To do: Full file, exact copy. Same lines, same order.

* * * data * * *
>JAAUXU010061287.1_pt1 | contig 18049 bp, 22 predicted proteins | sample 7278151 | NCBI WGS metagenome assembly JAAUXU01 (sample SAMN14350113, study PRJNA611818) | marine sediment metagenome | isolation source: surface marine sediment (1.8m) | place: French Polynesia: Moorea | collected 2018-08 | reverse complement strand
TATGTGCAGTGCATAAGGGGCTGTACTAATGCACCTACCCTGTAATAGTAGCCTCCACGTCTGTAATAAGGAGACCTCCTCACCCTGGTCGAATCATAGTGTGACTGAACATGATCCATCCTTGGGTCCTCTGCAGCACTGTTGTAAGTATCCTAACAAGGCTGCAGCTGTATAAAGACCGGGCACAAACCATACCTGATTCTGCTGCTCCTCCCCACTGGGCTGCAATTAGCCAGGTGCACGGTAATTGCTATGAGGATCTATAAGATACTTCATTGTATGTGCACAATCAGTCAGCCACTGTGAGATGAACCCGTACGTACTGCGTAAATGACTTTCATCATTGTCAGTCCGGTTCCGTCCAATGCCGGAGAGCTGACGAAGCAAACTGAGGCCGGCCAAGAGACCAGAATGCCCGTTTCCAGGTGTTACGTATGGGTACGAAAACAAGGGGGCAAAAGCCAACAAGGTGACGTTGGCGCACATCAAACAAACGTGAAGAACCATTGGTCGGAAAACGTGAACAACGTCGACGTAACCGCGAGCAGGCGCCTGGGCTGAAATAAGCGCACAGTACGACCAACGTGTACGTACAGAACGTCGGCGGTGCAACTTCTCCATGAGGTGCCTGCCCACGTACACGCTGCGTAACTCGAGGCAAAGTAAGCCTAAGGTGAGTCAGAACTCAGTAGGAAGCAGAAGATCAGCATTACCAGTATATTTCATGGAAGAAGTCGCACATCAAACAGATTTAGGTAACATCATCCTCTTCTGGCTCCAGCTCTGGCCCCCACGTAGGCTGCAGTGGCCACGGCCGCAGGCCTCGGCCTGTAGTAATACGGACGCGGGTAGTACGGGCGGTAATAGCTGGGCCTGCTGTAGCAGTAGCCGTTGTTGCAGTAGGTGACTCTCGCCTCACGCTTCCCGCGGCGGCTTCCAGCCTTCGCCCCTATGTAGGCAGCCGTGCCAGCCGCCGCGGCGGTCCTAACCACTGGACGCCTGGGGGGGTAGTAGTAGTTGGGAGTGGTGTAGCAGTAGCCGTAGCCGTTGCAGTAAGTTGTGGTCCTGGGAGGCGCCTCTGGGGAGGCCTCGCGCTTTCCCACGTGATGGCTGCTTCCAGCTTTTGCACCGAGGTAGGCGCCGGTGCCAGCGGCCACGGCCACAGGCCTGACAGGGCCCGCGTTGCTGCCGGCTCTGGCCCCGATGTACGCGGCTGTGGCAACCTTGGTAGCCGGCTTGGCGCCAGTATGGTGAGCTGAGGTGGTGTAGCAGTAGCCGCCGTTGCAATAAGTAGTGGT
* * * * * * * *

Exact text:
>JAAUXU010061287.1_pt1 | contig 18049 bp, 22 predicted proteins | sample 7278151 | NCBI WGS metagenome assembly JAAUXU01 (sample SAMN14350113, study PRJNA611818) | marine sediment metagenome | isolation source: surface marine sediment (1.8m) | place: French Polynesia: Moorea | collected 2018-08 | reverse complement strand
TATGTGCAGTGCATAAGGGGCTGTACTAATGCACCTACCCTGTAATAGTAGCCTCCACGTCTGTAATAAGGAGACCTCCTCACCCTGGTCGAATCATAGTGTGACTGAACATGATCCATCCTTGGGTCCTCTGCAGCACTGTTGTAAGTATCCTAACAAGGCTGCAGCTGTATAAAGACCGGGCACAAACCATACCTGATTCTGCTGCTCCTCCCCACTGGGCTGCAATTAGCCAGGTGCACGGTAATTGCTATGAGGATCTATAAGATACTTCATTGTATGTGCACAATCAGTCAGCCACTGTGAGATGAACCCGTACGTACTGCGTAAATGACTTTCATCATTGTCAGTCCGGTTCCGTCCAATGCCGGAGAGCTGACGAAGCAAACTGAGGCCGGCCAAGAGACCAGAATGCCCGTTTCCAGGTGTTACGTATGGGTACGAAAACAAGGGGGCAAAAGCCAACAAGGTGACGTTGGCGCACATCAAACAAACGTGAAGAACCATTGGTCGGAAAACGTGAACAACGTCGACGTAACCGCGAGCAGGCGCCTGGGCTGAAATAAGCGCACAGTACGACCAACGTGTACGTACAGAACGTCGGCGGTGCAACTTCTCCATGAGGTGCCTGCCCACGTACACGCTGCGTAACTCGAGGCAAAGTAAGCCTAAGGTGAGTCAGAACTCAGTAGGAAGCAGAAGATCAGCATTACCAGTATATTTCATGGAAGAAGTCGCACATCAAACAGATTTAGGTAACATCATCCTCTTCTGGCTCCAGCTCTGGCCCCCACGTAGGCTGCAGTGGCCACGGCCGCAGGCCTCGGCCTGTAGTAATACGGACGCGGGTAGTACGGGCGGTAATAGCTGGGCCTGCTGTAGCAGTAGCCGTTGTTGCAGTAGGTGACTCTCGCCTCACGCTTCCCGCGGCGGCTTCCAGCCTTCGCCCCTATGTAGGCAGCCGTGCCAGCCGCCGCGGCGGTCCTAACCACTGGACGCCTGGGGGGGTAGTAGTAGTTGGGAGTGGTGTAGCAGTAGCCGTAGCCGTTGCAGTAAGTTGTGGTCCTGGGAGGCGCCTCTGGGGAGGCCTCGCGCTTTCCCACGTGATGGCTGCTTCCAGCTTTTGCACCGAGGTAGGCGCCGGTGCCAGCGGCCACGGCCACAGGCCTGACAGGGCCCGCGTTGCTGCCGGCTCTGGCCCCGATGTACGCGGCTGTGGCAACCTTGGTAGCCGGCTTGGCGCCAGTATGGTGAGCTGAGGTGGTGTAGCAGTAGCCGCCGTTGCAATAAGTAGTGGT